3 min read

On Process and Discernment

On Process and Discernment
Photo by Claudio Schwarz / Unsplash

“Astrology, like science fiction, is a negotiation of the imagination. Negotiating the imagination is a political project but it’s not just a political project—it’s also an erotic, spiritual, and material one.” —Alice Sparkly Kat, “Astrology is Science Fiction”

At some pre-COVID point in 2020 I dreamed that I was working on a new scholarly project about time, ephemera, and the archive. I dutifully recorded the dream in a notebook upon waking, and mostly forgot about it until today, when I unearthed an old google doc of creative ideas for a planned, but never completed, zine project and the dream bobbed to the surface.

I wanted this zine to be an inroad to my own creative process. I thought that maybe if I moved indirectly towards it, my process would be less likely to startle and freeze. Instead, I found that the more I worked on this particular zine, the less able I felt to coax anything out of my mind and into the materiality of language.

It’s not that I think the format of the zine is inherently difficult as a medium. But, for some reason, what I kept coming up against was a lot of difficulty navigating what, exactly, I wanted to share, and what I wanted to keep to myself. Something about deciding to work on a zine, for me, came with all these preconceived notions about what that meant—creative freedom, punk/DIY aesthetics, the freedom of constraints and using what’s already at hand.

I felt myself going full-on confessional, and while that’s great for journaling, it’s not necessarily something I’d like to share with even my closest people, let alone the general public.

Here’s a secret that might not make it into the final draft: I always write out my newsletter posts in google docs as a first draft, before porting them over to substack and revising them. Perhaps there’s a fear of accidentally publishing them too soon. Right now, typing this as a first draft, I feel like I’m sitting on my own shoulder, splitting my own consciousness as an internalized other; I cannot just write. This is a strained, forced writing. It’s often like that, at least in the beginning.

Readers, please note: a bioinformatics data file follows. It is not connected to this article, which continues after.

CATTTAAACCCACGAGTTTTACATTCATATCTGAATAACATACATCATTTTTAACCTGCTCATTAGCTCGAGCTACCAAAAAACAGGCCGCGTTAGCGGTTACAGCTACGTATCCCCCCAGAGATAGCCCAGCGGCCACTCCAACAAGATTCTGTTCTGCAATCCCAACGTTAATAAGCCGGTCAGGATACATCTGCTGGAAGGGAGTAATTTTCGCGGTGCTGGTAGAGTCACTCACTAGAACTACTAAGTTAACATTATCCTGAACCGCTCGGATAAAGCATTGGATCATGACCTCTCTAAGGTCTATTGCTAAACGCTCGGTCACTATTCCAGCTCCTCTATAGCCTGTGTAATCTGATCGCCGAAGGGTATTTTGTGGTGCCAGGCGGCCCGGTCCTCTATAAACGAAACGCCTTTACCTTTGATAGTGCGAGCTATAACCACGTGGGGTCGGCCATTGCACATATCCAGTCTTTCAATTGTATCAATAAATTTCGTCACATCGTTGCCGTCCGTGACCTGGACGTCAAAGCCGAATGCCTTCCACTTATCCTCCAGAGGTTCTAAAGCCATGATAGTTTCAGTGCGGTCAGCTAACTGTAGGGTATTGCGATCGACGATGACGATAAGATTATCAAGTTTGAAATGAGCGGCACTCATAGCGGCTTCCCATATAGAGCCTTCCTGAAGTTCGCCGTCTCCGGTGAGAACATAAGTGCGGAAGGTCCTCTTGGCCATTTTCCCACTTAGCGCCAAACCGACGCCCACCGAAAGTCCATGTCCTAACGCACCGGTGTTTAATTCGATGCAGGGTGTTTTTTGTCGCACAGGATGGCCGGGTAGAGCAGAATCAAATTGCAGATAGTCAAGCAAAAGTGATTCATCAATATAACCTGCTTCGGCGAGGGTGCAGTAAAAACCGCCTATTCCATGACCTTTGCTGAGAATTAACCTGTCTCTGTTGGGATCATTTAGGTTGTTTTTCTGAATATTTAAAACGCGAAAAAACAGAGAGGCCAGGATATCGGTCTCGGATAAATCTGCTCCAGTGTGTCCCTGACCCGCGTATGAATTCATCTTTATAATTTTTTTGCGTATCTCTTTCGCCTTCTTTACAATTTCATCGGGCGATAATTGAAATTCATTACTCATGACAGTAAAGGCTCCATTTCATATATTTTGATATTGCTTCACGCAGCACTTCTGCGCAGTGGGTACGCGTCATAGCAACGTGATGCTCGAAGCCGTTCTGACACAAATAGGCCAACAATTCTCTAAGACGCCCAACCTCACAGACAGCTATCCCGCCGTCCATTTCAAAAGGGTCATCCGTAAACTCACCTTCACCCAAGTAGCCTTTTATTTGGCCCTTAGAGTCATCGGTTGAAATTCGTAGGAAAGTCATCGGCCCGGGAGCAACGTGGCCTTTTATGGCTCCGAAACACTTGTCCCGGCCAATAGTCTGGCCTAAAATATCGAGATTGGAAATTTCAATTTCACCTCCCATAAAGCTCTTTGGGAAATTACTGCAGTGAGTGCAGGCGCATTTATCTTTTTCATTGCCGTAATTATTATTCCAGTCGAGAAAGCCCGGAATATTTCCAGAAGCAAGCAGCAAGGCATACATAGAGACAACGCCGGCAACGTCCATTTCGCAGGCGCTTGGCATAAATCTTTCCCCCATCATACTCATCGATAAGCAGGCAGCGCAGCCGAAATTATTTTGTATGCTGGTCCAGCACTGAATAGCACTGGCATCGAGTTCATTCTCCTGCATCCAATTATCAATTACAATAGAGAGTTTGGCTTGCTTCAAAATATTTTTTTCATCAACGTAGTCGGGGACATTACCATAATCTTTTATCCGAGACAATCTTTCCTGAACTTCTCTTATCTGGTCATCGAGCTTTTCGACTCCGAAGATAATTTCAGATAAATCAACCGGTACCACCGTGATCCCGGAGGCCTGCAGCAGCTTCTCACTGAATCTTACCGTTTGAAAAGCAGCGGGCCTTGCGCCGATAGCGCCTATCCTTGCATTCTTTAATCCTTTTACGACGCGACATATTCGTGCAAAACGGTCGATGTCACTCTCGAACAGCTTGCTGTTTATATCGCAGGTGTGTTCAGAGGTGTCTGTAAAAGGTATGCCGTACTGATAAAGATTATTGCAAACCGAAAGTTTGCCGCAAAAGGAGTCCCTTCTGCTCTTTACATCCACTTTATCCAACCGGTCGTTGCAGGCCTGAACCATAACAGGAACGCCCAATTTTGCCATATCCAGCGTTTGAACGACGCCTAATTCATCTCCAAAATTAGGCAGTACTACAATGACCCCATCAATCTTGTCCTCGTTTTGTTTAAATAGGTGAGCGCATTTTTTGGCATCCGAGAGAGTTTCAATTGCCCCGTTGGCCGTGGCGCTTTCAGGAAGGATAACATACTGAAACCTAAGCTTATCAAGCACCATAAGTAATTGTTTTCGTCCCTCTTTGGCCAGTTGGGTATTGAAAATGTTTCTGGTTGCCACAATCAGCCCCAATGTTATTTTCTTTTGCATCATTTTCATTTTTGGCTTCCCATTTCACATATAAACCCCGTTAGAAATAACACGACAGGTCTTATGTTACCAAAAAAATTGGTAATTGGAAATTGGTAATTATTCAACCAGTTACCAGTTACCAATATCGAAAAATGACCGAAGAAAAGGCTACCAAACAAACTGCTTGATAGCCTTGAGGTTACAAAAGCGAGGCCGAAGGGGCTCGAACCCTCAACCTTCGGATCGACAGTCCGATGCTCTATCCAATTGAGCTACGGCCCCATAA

I return to this writing, nearly a month later, after giving up and closing my laptop with a frustrated sigh. Turns out it’s rather tricky to write something this meta; a piece of writing about the discernment that goes into writing itself, written expressly for an audience whose gaze I’m unsure how to meet.

There are some things I will not tell.

There are some things I might not tell, and some things that would be perhaps unwise to tell. But how am I to reach that part of myself that is wise in the waiting?

Thinking about discernment—about feeling into what I do and don’t want to share—leads me back to the reasons I started writing Archive Fever Dream in the first place. When I began this newsletter back in October, I wrote that I was thinking about “writing and the speculative together as a measure of what we shape and what shapes us, the possibilities that emerge from that, and what is left behind.” In continuing to consider this, I am indebted to queer of color astrologer Alice Sparkly Kat, with whom I had a (frankly revelatory and nourishing) birth chart reading earlier this month. In the piece from which this edition’s epigraph is taken, they write about astrology as a “mythmaking practice,” where “astrology is being done when aesthetics shape materiality and when relationships change society.”

I’m also thinking of a quote I had flagged earlier for that yet-to-manifest zine, from one of queer theory’s preeminent foremothers, Eve Kosofsky Sedgwick. She writes, “I don’t like the idea of ‘applying’ theoretical models to particular situations or texts—it’s always more interesting when the pressure of application goes in both directions.”

In discerning what I would like to share and what I would like to hold secret and close, I am in a process of conversation with you, the person reading this, whether directly (if you hit reply, and feel free!) or indirectly. We are shaping this consensual reality—the pressure of application goes in both directions.

That dream I had, the one about time, ephemera, and the archive…that’s this project.

What possibilities might come out of this writing, of your reading, of our relationship to each other and to one another?